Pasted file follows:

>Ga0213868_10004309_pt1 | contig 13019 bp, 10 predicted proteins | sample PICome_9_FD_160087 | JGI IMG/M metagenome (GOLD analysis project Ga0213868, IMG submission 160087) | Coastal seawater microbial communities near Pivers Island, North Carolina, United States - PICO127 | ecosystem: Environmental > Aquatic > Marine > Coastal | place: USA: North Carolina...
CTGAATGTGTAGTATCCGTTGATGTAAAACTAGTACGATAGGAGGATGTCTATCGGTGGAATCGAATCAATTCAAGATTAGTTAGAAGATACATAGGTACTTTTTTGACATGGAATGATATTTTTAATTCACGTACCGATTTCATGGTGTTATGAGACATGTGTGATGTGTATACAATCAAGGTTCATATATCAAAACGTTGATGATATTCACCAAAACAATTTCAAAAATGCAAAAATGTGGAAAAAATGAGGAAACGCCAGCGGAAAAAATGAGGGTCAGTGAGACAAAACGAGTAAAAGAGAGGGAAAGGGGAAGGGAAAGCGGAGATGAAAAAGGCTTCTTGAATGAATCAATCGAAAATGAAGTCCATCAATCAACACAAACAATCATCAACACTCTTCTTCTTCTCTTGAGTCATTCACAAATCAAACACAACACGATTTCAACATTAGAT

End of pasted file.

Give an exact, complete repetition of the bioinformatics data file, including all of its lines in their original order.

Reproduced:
>Ga0213868_10004309_pt1 | contig 13019 bp, 10 predicted proteins | sample PICome_9_FD_160087 | JGI IMG/M metagenome (GOLD analysis project Ga0213868, IMG submission 160087) | Coastal seawater microbial communities near Pivers Island, North Carolina, United States - PICO127 | ecosystem: Environmental > Aquatic > Marine > Coastal | place: USA: North Carolina...
CTGAATGTGTAGTATCCGTTGATGTAAAACTAGTACGATAGGAGGATGTCTATCGGTGGAATCGAATCAATTCAAGATTAGTTAGAAGATACATAGGTACTTTTTTGACATGGAATGATATTTTTAATTCACGTACCGATTTCATGGTGTTATGAGACATGTGTGATGTGTATACAATCAAGGTTCATATATCAAAACGTTGATGATATTCACCAAAACAATTTCAAAAATGCAAAAATGTGGAAAAAATGAGGAAACGCCAGCGGAAAAAATGAGGGTCAGTGAGACAAAACGAGTAAAAGAGAGGGAAAGGGGAAGGGAAAGCGGAGATGAAAAAGGCTTCTTGAATGAATCAATCGAAAATGAAGTCCATCAATCAACACAAACAATCATCAACACTCTTCTTCTTCTCTTGAGTCATTCACAAATCAAACACAACACGATTTCAACATTAGAT